When I met Swami Muktananda who invited me to a seminar on Kashmir Sivaism, a system of Indian Philosophy, I discovered… that this ancient philosophical system was extremely similar to the system that has emerged spontaneously from the non-ordinary [altered] states of consciousness of modern Westerners.
To find such a convergence was a very interesting thing… that people are discovering the same perennial truths [in] these non-ordinary states as the ancient mystics had discovered….
The most advanced developments in science are returning to this ancient knowledge that comes from the mystical traditions.[2]

This consistency cannot be the result of imagination. Will Baron, however, was reluctant to believe that the visualizations and meditation he was being indoctrinated into were any­thing more than imagination. Yet the experiences were so surprising and powerful that he was convinced. He describes the first experience:

As one of the group members was channeling a message, all of a sudden the inside of my forehead lighted up… as if someone had switched on an electric light bulb inside the front of my brain.[3]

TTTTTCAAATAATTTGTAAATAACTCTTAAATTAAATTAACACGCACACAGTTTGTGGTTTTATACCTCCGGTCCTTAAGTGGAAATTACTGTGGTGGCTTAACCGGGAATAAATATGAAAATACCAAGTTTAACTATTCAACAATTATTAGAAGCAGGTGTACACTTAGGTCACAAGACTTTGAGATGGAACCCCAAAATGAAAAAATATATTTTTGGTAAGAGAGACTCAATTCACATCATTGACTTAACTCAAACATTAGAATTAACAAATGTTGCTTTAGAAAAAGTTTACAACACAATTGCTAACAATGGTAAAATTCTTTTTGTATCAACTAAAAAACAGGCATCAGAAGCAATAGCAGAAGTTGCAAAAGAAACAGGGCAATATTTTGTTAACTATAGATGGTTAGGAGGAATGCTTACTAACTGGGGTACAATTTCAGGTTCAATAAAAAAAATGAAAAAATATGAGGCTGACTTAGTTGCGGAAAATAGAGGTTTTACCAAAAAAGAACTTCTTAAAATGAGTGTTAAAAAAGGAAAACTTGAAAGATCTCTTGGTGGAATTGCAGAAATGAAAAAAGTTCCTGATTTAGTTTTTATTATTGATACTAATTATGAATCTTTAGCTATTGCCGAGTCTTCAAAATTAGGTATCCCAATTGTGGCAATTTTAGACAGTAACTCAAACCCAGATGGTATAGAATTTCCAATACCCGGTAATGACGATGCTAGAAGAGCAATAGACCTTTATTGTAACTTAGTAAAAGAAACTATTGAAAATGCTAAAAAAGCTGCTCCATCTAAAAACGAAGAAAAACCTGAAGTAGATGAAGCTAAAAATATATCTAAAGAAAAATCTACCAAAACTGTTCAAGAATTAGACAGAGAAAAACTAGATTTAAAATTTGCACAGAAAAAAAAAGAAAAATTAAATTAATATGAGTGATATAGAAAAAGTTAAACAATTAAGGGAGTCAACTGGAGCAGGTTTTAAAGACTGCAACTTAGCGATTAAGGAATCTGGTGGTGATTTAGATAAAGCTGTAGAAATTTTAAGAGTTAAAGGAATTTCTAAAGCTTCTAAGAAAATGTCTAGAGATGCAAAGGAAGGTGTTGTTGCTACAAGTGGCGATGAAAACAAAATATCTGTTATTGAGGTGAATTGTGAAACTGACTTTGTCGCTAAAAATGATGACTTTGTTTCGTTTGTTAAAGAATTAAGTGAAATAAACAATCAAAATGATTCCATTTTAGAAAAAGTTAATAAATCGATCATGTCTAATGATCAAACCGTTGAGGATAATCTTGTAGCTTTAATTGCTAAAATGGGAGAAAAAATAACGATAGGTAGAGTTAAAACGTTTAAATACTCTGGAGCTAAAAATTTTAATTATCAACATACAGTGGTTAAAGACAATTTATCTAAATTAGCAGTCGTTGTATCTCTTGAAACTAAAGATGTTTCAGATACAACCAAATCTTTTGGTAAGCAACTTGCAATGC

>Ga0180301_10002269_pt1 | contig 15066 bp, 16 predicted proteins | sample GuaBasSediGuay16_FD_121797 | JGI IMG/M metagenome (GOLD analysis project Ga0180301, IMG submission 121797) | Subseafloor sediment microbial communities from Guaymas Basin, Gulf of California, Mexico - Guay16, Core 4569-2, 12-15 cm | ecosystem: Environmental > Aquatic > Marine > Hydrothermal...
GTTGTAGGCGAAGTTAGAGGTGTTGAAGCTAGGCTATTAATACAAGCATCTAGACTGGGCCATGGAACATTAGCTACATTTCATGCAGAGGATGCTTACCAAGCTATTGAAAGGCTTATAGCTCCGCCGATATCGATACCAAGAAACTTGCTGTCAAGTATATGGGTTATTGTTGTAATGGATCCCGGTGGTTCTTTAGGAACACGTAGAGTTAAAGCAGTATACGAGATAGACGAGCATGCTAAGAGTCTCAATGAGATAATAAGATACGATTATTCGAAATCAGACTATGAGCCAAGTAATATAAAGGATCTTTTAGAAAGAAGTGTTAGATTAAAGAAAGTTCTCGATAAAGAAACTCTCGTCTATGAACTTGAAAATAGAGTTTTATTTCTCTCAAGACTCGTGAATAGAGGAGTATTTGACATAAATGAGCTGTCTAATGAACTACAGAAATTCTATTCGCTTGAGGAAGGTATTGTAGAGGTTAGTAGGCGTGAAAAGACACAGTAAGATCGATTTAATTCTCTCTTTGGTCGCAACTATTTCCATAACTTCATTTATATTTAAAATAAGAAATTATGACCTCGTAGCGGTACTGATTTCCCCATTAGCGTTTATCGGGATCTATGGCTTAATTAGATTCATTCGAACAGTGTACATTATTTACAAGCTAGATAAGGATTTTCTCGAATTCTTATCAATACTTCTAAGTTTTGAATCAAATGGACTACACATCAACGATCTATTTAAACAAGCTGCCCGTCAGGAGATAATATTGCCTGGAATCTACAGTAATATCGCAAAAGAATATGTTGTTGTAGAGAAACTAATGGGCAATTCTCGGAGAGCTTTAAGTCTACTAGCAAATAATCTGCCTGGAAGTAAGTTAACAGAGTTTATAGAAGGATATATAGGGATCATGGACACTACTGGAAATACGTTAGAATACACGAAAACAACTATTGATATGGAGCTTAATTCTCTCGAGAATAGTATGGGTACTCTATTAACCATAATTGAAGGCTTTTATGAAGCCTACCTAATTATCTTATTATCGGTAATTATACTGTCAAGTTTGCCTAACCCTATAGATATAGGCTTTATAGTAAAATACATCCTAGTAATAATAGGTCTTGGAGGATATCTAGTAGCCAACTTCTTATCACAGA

Further convincing evidence came when a new member gave psychic readings to the group after they had visualized her “in the center of a triangle of golden light… this Christ light…aligned to her higher self.” She told Will things about himself that she couldn’t possibly have known. Says Will:

I was absolutely stunned…. With excitement I told Rosie… that everything channeled had been 100 percent accurate.
At the end of the class, I… [asked her], “Rosie, have you been involved in this kind of channeling activity for a long time?”
“No, not at all,” she replied. “In fact this is the first class that I have attended….”
“Wow,” I exclaimed. “You have incredible psychic ability!”[4]

Selling the Lie

Demonstrations of apparent “psychic power” such as Will encountered give credibility and respectability to the occult in our day. The belief that alleged psychics are simply tap­ping into a power that we all have is supported by supposed authorities, as in this state­ment by Joseph Campbell in his Bill Moyers interview: